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Afghan Soldiers Recently Abandoned Bases In The Country's North Without A Fight
Several hundred Afghan National Army soldiers abandoned their bases in the northern province of Faryab, while Afghan officials gave conflicting reasons for their departure.
Faryab Governor Naqibullah Fayeq told TOLO News the outposts were abandoned due to low morale among the soldiers, while one Afghan army general said the soldiers "were ordered to leave the bases to receive better training and equipment."
Meanwhile, an Afghan Defense Ministry spokesman gave this confusing reason to the paper:
“Based on the four-year security plan which will become a six-year plan as we have obtained financial support (for it) at the Brussels (summit) through to 2024, insecurity, relocation of army and other security plans are implemented in accordance with this plan and there is no other issue,” said Ghafoor Ahmad Jawed, a spokesman for the Defense Ministry.
A spokesman for the U.S. Resolute Support mission said the shuttering of the camp was part of a planned retrograde of Afghan forces from one camp to another, which was supported by coalition airstrikes.
"I would also add that shuttering a checkpoint or isolated encampment does not cede anything except the checkpoint or encampment itself," Lt. Col. Martin O'Donnell, a Resolute Spokesman, said in an email. "In fact, closure of isolated and/or vulnerable checkpoints and encampments (not all checkpoints or encampments), simplifies logistics and strengthens the offensive and defensive posture of the Afghan National Defense and Security Forces.
"It frees up Afghan security forces for offensive operations, and prevents the enemies of Afghanistan from overrunning these positions."
Fighting in Faryab, Nangarhar, Helmand, Kunar, Kandahar, and Ghazni provinces have accounted for 60 percent of all security incidents this quarter, according to the Special Inspector General for Afghanistan Reconstruction.
This post was updated on Aug. 30 8:15 a.m. PDT with information from a Resolute Support spokesman.
Search efforts are underway to find a West Point cadet, who has gone missing along with his M4 carbine, the U.S. Military Academy announced on Sunday.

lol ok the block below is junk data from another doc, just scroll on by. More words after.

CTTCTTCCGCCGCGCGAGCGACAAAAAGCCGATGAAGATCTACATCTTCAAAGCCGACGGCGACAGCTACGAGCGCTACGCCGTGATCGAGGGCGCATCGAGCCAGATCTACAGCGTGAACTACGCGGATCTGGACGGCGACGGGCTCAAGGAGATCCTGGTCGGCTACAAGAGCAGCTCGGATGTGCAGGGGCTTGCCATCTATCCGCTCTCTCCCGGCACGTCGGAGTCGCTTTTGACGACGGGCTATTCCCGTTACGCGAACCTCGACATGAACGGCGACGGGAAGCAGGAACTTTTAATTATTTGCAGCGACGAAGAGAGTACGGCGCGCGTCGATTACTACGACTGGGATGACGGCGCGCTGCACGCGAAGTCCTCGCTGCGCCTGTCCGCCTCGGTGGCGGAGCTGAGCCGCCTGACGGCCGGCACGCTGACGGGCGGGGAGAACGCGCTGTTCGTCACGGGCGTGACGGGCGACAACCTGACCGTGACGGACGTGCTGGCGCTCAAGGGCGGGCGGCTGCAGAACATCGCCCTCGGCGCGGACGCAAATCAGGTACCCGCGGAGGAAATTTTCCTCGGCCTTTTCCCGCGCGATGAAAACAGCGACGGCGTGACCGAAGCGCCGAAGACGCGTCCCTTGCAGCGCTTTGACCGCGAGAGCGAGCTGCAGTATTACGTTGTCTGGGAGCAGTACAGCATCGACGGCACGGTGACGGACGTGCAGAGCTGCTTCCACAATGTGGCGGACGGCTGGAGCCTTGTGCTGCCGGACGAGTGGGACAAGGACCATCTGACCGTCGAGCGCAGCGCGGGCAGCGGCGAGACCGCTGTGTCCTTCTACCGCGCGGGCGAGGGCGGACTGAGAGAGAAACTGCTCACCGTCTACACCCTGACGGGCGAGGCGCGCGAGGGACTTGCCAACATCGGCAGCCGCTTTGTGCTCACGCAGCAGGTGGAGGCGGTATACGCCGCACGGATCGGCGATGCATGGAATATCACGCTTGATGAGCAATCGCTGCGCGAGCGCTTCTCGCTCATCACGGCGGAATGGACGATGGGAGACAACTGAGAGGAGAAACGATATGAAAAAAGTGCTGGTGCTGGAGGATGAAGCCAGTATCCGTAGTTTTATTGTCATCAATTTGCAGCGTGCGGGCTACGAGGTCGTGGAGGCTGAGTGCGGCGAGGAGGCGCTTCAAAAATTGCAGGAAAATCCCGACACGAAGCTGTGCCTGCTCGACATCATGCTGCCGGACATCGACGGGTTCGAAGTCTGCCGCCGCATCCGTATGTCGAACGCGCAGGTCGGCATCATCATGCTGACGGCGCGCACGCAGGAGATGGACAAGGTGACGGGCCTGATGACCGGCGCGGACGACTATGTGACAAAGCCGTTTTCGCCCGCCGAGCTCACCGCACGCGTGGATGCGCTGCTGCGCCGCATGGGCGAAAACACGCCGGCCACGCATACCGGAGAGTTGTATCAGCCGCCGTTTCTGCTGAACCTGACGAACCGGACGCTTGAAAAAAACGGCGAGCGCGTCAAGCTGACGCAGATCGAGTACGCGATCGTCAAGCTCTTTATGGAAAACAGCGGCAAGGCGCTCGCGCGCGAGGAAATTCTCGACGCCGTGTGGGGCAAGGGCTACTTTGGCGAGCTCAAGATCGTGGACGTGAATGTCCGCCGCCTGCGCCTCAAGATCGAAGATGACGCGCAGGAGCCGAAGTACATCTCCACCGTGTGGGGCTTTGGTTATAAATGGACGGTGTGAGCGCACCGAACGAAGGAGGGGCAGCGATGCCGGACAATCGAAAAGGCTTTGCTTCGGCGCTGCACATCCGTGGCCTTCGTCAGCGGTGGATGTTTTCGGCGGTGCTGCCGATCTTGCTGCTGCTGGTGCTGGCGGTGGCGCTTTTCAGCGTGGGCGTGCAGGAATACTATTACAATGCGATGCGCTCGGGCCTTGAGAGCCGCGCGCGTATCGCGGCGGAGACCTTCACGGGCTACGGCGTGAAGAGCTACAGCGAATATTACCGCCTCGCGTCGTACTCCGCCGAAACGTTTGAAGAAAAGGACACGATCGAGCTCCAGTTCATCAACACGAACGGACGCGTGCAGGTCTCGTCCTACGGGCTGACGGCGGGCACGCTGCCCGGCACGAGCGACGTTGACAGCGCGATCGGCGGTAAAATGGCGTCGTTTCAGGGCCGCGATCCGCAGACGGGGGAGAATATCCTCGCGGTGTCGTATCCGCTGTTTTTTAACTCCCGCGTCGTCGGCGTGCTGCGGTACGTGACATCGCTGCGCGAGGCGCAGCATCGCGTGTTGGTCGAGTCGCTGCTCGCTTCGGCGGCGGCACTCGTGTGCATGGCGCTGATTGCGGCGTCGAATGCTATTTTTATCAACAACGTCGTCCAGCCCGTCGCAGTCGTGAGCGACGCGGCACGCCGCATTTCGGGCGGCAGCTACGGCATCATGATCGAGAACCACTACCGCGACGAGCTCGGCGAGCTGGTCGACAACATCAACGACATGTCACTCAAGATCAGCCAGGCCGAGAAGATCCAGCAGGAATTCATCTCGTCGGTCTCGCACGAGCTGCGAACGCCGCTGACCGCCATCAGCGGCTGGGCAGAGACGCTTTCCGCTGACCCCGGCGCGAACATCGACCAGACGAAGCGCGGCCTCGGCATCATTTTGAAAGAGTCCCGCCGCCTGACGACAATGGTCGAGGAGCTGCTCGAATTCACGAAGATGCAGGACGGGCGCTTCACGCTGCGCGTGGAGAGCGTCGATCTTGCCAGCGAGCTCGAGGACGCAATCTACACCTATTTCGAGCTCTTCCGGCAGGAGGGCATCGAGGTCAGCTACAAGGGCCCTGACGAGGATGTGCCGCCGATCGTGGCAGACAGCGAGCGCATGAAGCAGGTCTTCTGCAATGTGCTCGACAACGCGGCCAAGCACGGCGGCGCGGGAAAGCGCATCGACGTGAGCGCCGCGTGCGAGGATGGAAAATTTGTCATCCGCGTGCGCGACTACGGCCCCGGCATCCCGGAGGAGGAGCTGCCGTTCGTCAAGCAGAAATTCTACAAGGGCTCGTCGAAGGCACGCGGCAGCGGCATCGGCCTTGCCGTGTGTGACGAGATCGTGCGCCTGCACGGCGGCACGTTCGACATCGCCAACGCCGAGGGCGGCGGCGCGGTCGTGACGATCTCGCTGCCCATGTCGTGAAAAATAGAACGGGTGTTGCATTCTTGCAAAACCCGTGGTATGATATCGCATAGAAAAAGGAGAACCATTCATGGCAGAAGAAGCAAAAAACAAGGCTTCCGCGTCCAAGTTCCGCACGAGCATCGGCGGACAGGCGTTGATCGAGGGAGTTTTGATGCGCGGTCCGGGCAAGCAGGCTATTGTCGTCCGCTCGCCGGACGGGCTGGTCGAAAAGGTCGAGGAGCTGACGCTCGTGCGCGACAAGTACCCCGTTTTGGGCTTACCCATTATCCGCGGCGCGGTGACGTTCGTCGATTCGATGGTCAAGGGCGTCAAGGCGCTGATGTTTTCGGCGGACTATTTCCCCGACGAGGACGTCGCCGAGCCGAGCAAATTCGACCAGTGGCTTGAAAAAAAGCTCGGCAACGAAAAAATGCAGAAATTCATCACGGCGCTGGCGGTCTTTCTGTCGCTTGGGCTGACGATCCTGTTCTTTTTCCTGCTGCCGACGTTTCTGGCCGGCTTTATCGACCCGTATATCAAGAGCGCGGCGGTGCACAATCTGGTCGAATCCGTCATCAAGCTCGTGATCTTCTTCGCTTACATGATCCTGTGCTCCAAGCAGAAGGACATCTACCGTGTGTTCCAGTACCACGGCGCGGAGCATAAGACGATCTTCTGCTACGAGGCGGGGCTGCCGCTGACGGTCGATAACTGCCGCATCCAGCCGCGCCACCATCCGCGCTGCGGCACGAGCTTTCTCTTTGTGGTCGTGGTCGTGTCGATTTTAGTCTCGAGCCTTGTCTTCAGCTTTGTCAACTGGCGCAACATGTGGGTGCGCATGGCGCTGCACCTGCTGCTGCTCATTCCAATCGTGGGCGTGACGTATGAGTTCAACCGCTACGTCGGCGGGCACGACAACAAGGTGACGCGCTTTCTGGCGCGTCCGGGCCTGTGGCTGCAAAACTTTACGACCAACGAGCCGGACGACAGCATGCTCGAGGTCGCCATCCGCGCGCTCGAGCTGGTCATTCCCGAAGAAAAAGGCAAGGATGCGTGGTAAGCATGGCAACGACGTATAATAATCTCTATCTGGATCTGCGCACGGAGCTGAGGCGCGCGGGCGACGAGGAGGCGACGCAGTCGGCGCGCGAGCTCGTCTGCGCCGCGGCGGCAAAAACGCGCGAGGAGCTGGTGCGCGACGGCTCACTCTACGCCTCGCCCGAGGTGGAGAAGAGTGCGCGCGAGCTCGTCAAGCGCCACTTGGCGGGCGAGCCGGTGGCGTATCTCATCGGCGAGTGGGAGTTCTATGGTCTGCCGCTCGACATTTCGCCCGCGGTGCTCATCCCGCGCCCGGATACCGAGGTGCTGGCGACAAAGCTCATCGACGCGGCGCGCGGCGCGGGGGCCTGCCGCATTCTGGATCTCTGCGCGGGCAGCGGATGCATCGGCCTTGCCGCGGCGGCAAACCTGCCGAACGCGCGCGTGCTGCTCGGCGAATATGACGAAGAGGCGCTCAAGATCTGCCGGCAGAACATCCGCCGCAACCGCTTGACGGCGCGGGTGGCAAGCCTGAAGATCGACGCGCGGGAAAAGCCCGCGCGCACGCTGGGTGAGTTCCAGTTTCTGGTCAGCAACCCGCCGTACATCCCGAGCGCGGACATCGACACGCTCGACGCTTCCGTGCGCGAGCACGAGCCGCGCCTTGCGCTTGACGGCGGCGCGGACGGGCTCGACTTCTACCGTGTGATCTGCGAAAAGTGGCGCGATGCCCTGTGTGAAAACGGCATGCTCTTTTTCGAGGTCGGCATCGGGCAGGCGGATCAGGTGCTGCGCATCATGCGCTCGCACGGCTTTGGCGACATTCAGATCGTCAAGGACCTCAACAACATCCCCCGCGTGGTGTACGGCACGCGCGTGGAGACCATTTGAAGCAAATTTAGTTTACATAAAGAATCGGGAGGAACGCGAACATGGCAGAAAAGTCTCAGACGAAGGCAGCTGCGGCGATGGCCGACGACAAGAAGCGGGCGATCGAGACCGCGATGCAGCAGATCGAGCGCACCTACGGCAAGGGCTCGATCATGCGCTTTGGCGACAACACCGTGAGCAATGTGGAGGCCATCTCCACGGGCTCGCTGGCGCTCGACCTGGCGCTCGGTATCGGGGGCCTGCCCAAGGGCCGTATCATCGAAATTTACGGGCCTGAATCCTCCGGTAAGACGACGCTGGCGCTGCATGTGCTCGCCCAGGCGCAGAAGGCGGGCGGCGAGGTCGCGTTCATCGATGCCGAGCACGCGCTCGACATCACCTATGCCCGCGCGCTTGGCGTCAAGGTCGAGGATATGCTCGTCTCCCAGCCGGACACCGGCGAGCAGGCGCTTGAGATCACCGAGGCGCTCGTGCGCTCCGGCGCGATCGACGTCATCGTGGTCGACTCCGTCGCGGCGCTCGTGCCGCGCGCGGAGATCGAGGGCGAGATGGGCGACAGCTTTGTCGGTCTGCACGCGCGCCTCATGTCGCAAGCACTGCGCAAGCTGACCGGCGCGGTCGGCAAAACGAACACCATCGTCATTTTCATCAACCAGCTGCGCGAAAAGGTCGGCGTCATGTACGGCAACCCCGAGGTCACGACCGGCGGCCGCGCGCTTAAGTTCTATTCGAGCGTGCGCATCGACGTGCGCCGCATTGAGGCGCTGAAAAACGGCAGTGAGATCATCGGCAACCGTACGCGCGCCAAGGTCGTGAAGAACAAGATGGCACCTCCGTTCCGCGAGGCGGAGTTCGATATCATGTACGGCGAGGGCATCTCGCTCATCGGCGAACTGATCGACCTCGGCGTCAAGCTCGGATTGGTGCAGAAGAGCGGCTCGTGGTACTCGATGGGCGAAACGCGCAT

"There is no indication the Cadet poses a threat to the public, but he may be a danger to himself," a West Point news release says.
Academy officials do not believe the missing cadet has access to any magazines or ammunition, according to the news release, which did not identify the cadet, who is a member of the Class of 2021.
Three soldiers were killed and another three injured when their Bradley Fighting Vehicle rolled over during a training exercise at Fort Stewart in Georgia on Sunday morning, Army officials announced.
KABUL (Reuters) - U.S. Defense Secretary Mark Esper arrived in Afghanistan on Sunday in a bid to bring talks with the Taliban back on track after President Donald Trump abruptly broke off negotiations last month seeking to end the United States' longest war.
Esper's trip to Kabul comes amid questions about the United States' commitments to allies after a sudden withdrawal of U.S. troops from northeastern Syria and Trump's long-time desire to get out of foreign engagements.
Mark Esper is the third person after James Mattis and Patrick Shanahan to helm the Pentagon since Donald Trump became president, and he's apparently not making much of an impression on the commander-and-chief.
On Sunday, Trump sent a very real tweet on "Secretary Esperanto," which is either a reference to a constructed international language developed more than 130 years ago and only spoken on the PA system in Gattaca or an egregious instance of autocorrect.
This rifle could be a dark horse candidate for the Army's next-generation squad weapon — and you can snag one next year
The Army says it's settled on three defense contractors to battle it out to become the service's M4 carbine and M249 Squad Automatic Weapon replacements, but at least one other company is hoping that a bit of consumer approval could help upset the competition.